Director Identification Numbers
The Australian Parliament passed the Commonwealth Registers Bill 2019 and the Treasury Amendment (Registries Modernisation and Other Measures) Bill 2019 on 22 June 2020 to consolidate national business registers and to introduce Director Identification Numbers (‘DIN’).
What are Director Identification Numbers?
The DIN will be a lifetime unique permanent number allocated to every new and existing company director. This number will be retained by the individual for life, even if they cease to be a director.
What’s the purpose of the DIN?
It is expected that the use of DIN will reduce fraud and the use of fictitious identities for the appointment of directors and assist regulators with tracing directors of failed companies. It will also make the investigation and prevention of unlawful behaviour, such as ‘phoenixing’, much easier.
‘Phoenixing’ is the term given to the actions of directors of a company who seek to deliberately avoid paying company liabilities by the winding up of the company and transferring its assets to another company, at significant cost to creditors, contractors and employees. The Australian Tax Office estimates the annual cost to the Australian economy as a result of phoenix activity is $2.85 billion to $5.13 billion. ¹
How do I obtain a DIN?
Once the new laws come into effect, all Australian company directors, including foreign directors and alternate directors, will be required to obtain and hold a DIN.
The application will require a verification of identity prior to being assigned a DIN.
The new regime will require new directors to hold a DIN prior to their appointment. For current directors there will be transitional period during which directors must apply for and obtain a DIN. We don’t yet know how long this transitional period will be.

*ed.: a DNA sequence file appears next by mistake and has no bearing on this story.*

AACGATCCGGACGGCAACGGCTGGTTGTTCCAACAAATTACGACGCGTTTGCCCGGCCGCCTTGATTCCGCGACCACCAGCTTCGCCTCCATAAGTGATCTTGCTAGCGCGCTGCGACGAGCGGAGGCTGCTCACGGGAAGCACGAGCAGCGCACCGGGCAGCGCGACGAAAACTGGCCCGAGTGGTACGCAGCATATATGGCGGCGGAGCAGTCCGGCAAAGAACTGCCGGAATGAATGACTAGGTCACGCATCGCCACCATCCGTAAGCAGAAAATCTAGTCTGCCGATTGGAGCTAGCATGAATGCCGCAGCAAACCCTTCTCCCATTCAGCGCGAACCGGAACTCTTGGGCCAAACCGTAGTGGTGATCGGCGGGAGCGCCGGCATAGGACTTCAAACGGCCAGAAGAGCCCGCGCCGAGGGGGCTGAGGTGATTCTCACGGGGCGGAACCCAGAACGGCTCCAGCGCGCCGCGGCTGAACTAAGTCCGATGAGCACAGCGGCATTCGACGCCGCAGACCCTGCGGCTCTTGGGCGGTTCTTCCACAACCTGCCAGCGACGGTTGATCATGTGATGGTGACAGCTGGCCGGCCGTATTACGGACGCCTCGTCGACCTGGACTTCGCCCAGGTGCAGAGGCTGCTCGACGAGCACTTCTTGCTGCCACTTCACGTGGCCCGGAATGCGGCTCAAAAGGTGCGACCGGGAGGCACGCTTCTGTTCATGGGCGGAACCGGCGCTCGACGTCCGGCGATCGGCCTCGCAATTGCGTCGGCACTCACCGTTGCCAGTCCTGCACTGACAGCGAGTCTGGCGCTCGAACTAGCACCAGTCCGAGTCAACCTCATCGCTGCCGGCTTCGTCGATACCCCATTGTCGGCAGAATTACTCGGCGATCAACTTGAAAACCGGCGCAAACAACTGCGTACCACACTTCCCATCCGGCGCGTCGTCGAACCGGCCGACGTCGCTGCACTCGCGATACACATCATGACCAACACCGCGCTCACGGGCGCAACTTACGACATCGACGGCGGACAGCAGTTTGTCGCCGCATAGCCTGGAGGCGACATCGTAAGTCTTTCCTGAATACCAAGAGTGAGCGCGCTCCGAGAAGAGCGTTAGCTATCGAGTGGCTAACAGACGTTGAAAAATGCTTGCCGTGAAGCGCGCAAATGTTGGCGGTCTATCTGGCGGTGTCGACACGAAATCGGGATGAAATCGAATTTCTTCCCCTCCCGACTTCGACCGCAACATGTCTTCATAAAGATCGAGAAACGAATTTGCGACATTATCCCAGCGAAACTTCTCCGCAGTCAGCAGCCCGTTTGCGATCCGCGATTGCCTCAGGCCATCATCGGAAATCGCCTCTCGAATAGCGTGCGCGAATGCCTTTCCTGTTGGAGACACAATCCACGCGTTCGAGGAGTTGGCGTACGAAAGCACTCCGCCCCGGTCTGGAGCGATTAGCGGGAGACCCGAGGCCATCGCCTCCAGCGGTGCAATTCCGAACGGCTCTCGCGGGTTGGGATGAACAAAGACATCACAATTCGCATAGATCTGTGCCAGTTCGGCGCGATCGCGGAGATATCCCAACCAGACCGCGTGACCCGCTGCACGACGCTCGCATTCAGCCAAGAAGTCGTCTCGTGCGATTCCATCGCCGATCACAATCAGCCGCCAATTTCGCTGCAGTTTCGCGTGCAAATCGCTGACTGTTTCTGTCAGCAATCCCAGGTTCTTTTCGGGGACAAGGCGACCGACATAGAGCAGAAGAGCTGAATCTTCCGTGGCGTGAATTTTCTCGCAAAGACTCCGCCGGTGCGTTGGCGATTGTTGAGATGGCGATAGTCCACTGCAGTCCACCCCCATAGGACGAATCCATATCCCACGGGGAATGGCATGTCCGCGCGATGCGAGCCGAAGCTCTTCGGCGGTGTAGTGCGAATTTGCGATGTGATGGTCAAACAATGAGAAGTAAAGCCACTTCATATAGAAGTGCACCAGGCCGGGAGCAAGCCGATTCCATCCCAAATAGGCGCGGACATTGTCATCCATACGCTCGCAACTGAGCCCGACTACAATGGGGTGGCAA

When do I need to apply for a DIN?
We don’t have a date for when these new requirements will start, however there will be a 12-month transitional period at the commencement so that a person who is appointed as a new director will have 28 days to apply for a DIN. Current directors will also have the benefit of a transitional period, the period of which is yet unknown.
What happens if I don’t apply for a DIN?
There are criminal and civil penalties for directors who fail to apply for a DIN, as well as penalties for providing false information and for knowingly applying for a second DIN when one has already been assigned.
Please note that this article was prepared by Zoë Brereton of Bell Legal Group for general information only. It is not legal advice and should not be relied upon as such.
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¹ Click here to read the ATO’s publication ‘The Economic Impacts of potentially illegal Phoenix Activity’